Whereas we’re usually pretty on top of OneCoin affiliate arrests globally, this one from back in June slipped through the cracks.

Since the start of this year, Korea’s Financial Supervisory Service has

opened 27 investigations into cases of suspected infractions of the Act on the Regulation of Conducting Fund-Raising Business Without Permission this year.

One of those investigations was into OneCoin, which eventually lead to the arrest of five affiliates.

Specifics of the arrests are unclear. What we do know is that five OneCoin affiliates were arrested shortly after a police investigation began in late May.

The investigation was initiated at the behest of the Illegal Finance Monitoring Department, a division of Korea’s Financial Supervisory Service.

The five arrested affiliates stand accused of soliciting around ‎₩7 billion won ($6.17 million USD) of investment into OneCoin.

They were allegedly selling the cryptocurrency OneCoin with promises of a ten-fold return on buyers’ investment.

With OneCoin suspending withdrawals back in January, affiliates have been unable to withdraw ROI amounts represented in their backoffices.

I’m guessing there was local coverage of the arrests in Korean, however I’ve been unable to find any.

I know “OneCoin” in Chinese is completely different to OneCoin in English, and I’m guessing the same is true in Korean.

If any Korean readers can fill in the gaps, it’d be greatly appreciated.

Meanwhile in response to a “burgeoning” and mostly unregulated cryptocurrency industry emerging in Korea, the Financial Services Commission, Korea Fair Trade Commission and Ministry of Justice are reviewing existing law.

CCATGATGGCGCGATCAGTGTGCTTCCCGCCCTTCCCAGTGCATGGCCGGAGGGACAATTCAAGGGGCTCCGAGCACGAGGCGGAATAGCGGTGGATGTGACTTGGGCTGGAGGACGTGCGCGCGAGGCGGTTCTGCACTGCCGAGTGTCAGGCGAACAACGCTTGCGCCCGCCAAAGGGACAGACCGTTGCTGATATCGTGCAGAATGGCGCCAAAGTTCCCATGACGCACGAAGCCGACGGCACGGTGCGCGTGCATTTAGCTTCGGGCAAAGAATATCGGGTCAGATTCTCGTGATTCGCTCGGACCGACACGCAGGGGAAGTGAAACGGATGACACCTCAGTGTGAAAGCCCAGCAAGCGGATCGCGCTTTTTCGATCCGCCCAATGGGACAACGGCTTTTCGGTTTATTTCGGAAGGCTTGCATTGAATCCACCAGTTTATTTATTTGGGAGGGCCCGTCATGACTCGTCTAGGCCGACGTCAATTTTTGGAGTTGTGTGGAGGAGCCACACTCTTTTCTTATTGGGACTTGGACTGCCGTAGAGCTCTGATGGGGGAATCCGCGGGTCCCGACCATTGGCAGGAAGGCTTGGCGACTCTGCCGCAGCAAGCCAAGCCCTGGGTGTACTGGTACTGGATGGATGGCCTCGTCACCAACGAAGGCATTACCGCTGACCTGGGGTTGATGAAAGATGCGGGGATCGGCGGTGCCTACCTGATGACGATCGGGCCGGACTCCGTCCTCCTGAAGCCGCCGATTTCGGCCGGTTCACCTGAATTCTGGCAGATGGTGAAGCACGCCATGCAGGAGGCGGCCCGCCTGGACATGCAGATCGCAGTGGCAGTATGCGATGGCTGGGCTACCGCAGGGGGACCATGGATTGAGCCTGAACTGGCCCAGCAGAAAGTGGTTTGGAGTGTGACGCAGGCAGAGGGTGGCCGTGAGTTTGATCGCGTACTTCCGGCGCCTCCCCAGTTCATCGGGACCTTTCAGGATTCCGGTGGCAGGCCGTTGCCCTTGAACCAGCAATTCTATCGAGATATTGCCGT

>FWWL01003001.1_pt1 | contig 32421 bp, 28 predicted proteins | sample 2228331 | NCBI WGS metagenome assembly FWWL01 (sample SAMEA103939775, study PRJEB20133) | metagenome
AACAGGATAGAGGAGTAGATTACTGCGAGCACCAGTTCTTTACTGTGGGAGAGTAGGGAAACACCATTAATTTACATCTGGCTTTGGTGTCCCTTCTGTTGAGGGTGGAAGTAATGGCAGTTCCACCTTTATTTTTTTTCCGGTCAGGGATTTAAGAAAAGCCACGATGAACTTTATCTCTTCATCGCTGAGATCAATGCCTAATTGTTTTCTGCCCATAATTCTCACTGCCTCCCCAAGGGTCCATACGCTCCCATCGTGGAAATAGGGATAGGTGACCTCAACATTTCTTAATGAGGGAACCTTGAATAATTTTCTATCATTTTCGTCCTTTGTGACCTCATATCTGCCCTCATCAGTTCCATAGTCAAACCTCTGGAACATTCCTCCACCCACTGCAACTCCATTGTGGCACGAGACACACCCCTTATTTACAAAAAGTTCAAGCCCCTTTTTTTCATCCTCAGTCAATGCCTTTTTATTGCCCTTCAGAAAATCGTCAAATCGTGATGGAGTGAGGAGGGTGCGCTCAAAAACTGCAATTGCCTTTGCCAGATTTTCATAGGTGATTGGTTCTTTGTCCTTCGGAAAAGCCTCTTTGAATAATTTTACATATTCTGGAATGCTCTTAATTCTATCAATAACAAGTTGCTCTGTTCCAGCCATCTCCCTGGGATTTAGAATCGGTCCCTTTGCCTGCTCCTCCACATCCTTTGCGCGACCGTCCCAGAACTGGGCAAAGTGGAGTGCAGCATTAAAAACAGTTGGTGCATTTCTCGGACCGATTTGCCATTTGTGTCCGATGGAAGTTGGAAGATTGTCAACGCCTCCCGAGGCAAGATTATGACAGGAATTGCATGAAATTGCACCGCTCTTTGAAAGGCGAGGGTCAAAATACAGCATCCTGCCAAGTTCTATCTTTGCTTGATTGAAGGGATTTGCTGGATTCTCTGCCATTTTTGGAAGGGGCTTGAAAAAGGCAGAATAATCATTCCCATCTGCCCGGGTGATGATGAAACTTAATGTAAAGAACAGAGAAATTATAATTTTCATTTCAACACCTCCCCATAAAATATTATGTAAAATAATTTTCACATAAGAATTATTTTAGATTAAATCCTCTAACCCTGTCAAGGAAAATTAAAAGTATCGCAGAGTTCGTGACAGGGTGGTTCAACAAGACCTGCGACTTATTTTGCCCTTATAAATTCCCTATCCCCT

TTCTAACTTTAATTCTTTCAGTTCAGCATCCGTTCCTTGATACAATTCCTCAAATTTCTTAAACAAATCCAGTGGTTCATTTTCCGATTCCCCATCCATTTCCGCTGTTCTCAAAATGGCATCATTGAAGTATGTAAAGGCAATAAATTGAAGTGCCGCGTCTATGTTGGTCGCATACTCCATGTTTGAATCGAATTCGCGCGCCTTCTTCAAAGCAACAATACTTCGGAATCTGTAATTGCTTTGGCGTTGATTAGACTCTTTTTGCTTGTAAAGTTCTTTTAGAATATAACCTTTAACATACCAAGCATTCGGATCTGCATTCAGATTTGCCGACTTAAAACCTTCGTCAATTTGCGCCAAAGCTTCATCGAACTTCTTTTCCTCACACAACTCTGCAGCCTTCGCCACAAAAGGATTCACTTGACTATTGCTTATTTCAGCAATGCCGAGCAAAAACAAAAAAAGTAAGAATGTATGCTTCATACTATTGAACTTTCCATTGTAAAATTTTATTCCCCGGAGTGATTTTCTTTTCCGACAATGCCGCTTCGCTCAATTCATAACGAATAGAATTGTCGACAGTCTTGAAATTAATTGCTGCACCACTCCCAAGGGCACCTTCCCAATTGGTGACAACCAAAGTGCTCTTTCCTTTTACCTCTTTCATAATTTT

This follows an announcement last month announcing a crackdown on MLM cryptocurrency scams.

Authorities are analyzing existing Korean law, following the finding that current law leaves authorities ill-equipped to deal with cryptocurrency Ponzi schemes.

The government has been cracking down on illegal outfits like (OneCoin), but their efforts are inhibited by the fact that existing legislation (Act on the Regulation of Conducting Fund-Raising Business Without Permission) does not include the terms and relevant detail pertaining to modern financial instruments like cryptocurrencies.

The task force plans to remedy this lapse by amending the regulations to include “cryptocurrency exchange and simulated cryptocurrency exchange”.

Punishment will also become more severe, with the maximum prison term and fine levied increasing from the previous five years and 50 million won to 10 years and 500 million won.

The task force is also planning on including provisions to allow for the confiscation of profits generated from criminal activity.

Additional details regarding the task force’s proposed revisions include regulations to prevent identity theft, ensure greater transparency in market dealings, and (a) ban (on) multi-level marketing sales practices. 

No word on the fate of the five arrested affiliates.

Changes to existing law proposed by the taskforce are expected to be passed by the Korean National Assembly by the end of the year.